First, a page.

At Danspace Project, launching their talk forum “A Think Tank Braves the Whole Can of Worms,” Mary Overlie and Paul Langland improvised a tribute to the sanctuary at St. Mark’s. Brainstorming with about 30 participants, Overlie urged dancers to drop their poverty mentality—their individualistic, survivalist ethic—and to strengthen their community and assert their worth. “Dance is not respected in this society because you can’t make money from it,” she said, “but I’m ready to fight back.” She foretold a future of artists bravely plunging into chaos and possibility. Various proposals—a massive ad campaign, cooperative fundraising, bringing contact improv into corporate boardrooms, a citywide free-admission weekend, rehearsals in public spaces—remain to be fleshed out, but attendees seemed heartened and motivated. One remarked, “There’s something unstoppable about an idea that’s true.”
A similar communal vision guided “In Her Eye—ten reports from the interior” (WAX). Fiona Marcotty and Laura Staton curated works by numerous women in contemporary dance, the order reshuffled over eight nights, two shows apiece—a great way to be fed from an array of generous tables. I caught an hour featuring Marcotty and Valerie Striar and another with Amy Cox and Roseanne Spradlin, all adventurous. Striar dared to display her heart’s emotions; deploy lush, painterly images; and even allow herself to be upstaged by four adorable tots. Marcotty employed the soulless, dark glamour usually associated with fashion photography and the shock value of total male nudity. Spradlin, in a nightmarish revisiting of her Dust Bowl origins, risked the revelation of painful secrets. The only misfire: Cox’s experiments with video, sound, and movement that made bodies look like worn, defective machinery or sacks of trash.
Ballet Hispanico has always worked hard for our pleasure. However, on one evening during its two-week December season at the Joyce, the dancers looked more dutiful than sparkling in their opener—William Whitener’s semi-balletic Ola Chica. The crowd held them at a polite distance. People sat on their hands, letting the perfect little applause-break moments die in shocking silence. There are big companies every bit as showy and safe for conservative fans as Ballet Hispanico—I won’t name names, but you know them—that regularly win applause and cheers throughout their dances.
New works by Ramón Oller and Pedro Ruiz established the troupe’s women as well-rounded performers—technically sharp, ebullient, sensitive actors. Oller’s Eyes of the Soul offered an elegy to the exemplary Spanish composer Joaquin Rodrigo (danced by Ruiz), a moving portrayal of his marriage, his blindness, and his expansive spirit. The movement tended toward the high-strung and gushy; some props were clunky and ill-used. However, Jennifer DePalo, partnering Ruiz with reassuring poise, watchfulness, and direct engagement, rose above it all—Rodrigo’s unseen North Star and ours as well.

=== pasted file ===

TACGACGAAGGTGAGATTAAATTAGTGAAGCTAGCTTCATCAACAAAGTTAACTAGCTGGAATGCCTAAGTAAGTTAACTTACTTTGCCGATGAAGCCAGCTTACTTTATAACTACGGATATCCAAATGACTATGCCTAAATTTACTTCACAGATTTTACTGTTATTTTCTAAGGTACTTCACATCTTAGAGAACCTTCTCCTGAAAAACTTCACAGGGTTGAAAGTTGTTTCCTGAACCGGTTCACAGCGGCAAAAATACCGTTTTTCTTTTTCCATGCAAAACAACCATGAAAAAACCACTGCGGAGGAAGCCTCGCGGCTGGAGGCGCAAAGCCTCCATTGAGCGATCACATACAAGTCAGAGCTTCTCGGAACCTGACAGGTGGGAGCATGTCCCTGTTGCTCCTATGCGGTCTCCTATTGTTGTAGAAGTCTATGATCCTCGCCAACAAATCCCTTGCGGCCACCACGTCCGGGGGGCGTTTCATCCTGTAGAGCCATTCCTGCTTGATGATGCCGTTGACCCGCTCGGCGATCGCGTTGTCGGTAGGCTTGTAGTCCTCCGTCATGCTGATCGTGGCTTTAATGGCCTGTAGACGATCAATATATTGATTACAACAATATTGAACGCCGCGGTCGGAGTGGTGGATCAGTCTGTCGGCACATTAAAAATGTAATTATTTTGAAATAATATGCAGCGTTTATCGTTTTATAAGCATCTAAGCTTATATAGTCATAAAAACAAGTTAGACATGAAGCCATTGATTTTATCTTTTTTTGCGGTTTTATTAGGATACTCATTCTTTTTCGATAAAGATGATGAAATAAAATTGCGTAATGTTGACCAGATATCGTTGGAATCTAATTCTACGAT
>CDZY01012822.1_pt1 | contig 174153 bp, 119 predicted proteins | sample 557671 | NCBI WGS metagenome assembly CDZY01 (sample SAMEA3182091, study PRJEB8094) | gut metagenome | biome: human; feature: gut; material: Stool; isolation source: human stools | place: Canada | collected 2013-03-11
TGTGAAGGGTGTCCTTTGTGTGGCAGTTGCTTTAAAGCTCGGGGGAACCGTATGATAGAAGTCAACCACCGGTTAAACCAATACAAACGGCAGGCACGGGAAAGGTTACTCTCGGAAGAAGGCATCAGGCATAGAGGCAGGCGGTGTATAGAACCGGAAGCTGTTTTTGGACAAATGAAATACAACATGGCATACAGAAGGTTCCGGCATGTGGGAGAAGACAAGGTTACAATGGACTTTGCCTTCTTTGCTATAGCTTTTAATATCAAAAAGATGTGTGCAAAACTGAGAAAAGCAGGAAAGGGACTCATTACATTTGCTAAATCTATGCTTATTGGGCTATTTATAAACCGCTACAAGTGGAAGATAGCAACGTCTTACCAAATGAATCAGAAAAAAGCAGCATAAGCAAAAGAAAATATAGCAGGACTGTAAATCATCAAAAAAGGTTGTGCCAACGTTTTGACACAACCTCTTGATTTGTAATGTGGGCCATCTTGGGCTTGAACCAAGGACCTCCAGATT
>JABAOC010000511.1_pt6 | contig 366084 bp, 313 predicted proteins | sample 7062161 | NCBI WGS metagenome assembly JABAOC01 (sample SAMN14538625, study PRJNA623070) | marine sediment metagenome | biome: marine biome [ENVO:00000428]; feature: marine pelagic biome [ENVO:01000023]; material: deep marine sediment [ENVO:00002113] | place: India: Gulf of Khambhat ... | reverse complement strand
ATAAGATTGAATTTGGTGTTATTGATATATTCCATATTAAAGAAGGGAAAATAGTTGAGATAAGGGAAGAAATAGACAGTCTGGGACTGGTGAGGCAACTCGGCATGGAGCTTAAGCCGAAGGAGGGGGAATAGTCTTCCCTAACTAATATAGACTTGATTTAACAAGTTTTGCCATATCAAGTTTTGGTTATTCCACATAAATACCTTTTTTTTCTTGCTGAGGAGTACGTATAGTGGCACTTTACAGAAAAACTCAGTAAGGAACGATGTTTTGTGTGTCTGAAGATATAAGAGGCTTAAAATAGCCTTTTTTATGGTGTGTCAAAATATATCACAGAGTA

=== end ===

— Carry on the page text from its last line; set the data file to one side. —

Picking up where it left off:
I much preferred Ruiz’s own Club Havana, a panoply of Latin music and dance styles spanning the last century—the son, mambo, cha-cha, bolero, rhumba, and conga. The women glittered in their Emilio Sosa finery; their male partners became monotonous, if natty, stems to their glorious, unfurling flowers. Lifted, twirled, dipped backward in dramatic swoons, the women were the music while it lasted, embodying melodic fluidity, witty rhythms, and sexy elegance. The work had genuine substance and craft backing up its Broadway-ready sizzle. Finally, everyone gave it up for a deserving troupe. —Eva Yaa Asantewaa
Configurations, a duet between Dennis O’ Connor and Australian dancer Linda Sastradipradja (Joyce Soho, December), attempted to create gender mayhem—what we saw was not necessarily what we get through movement, text, and costume. The text, spoken in turn by the dancers, was taken from medical case studies of hermaphrodites, men and women who were born equipped with the sexual organs and functionings of both sexes. In response to the clinical reports, the dancers—wearing skintight pants and backless vests of plastic chunks threaded scantily together—explored movement phrases heavily initiated from the pelvis, suggesting this area of the body as the main site of gender ambiguity. While the relationship of choreography to the text was tentative, the costumes, rather than androgynizing the dancers, actually emphasized their different genders and were no more helpful in exploring this potentially intriguing topic.
The other two works presented by O’Connor’s company were, on the whole, insubstantial—a hodgepodge of ideas clearly enjoyed by the dancers but halfheartedly communicated to the audience. —Josephine Leask
A performance by American Ballet Theatre’s young Studio Company at the Kaye Playhouse on December 13 focused in on three bright stars. Misty Copeland had honey and iron in her bones; she was charming but in charge in the Act III pas de deux from Sleeping Beauty. Masayoshi Onuki, in the premiere of Robert Hill’s Helix, brought power and control to the point of ecstasy in a punching, coiling, leaping solo. Best of all was Julia Adam, a principal at San Francisco Ballet and an Isadora Duncan Award-winning choreographer, who premiered her ballet Won to a live string quintet by Matthew Pierce. With vivid pictures—a diagonal of contrapuntal runners, a chariot-shaped mass of bodies—and fluid speed, Adam’s dance was witty and collected, filled with intelligent surprises. —Alicia Mosier
This article from the Village Voice Archive was posted on January 2, 2001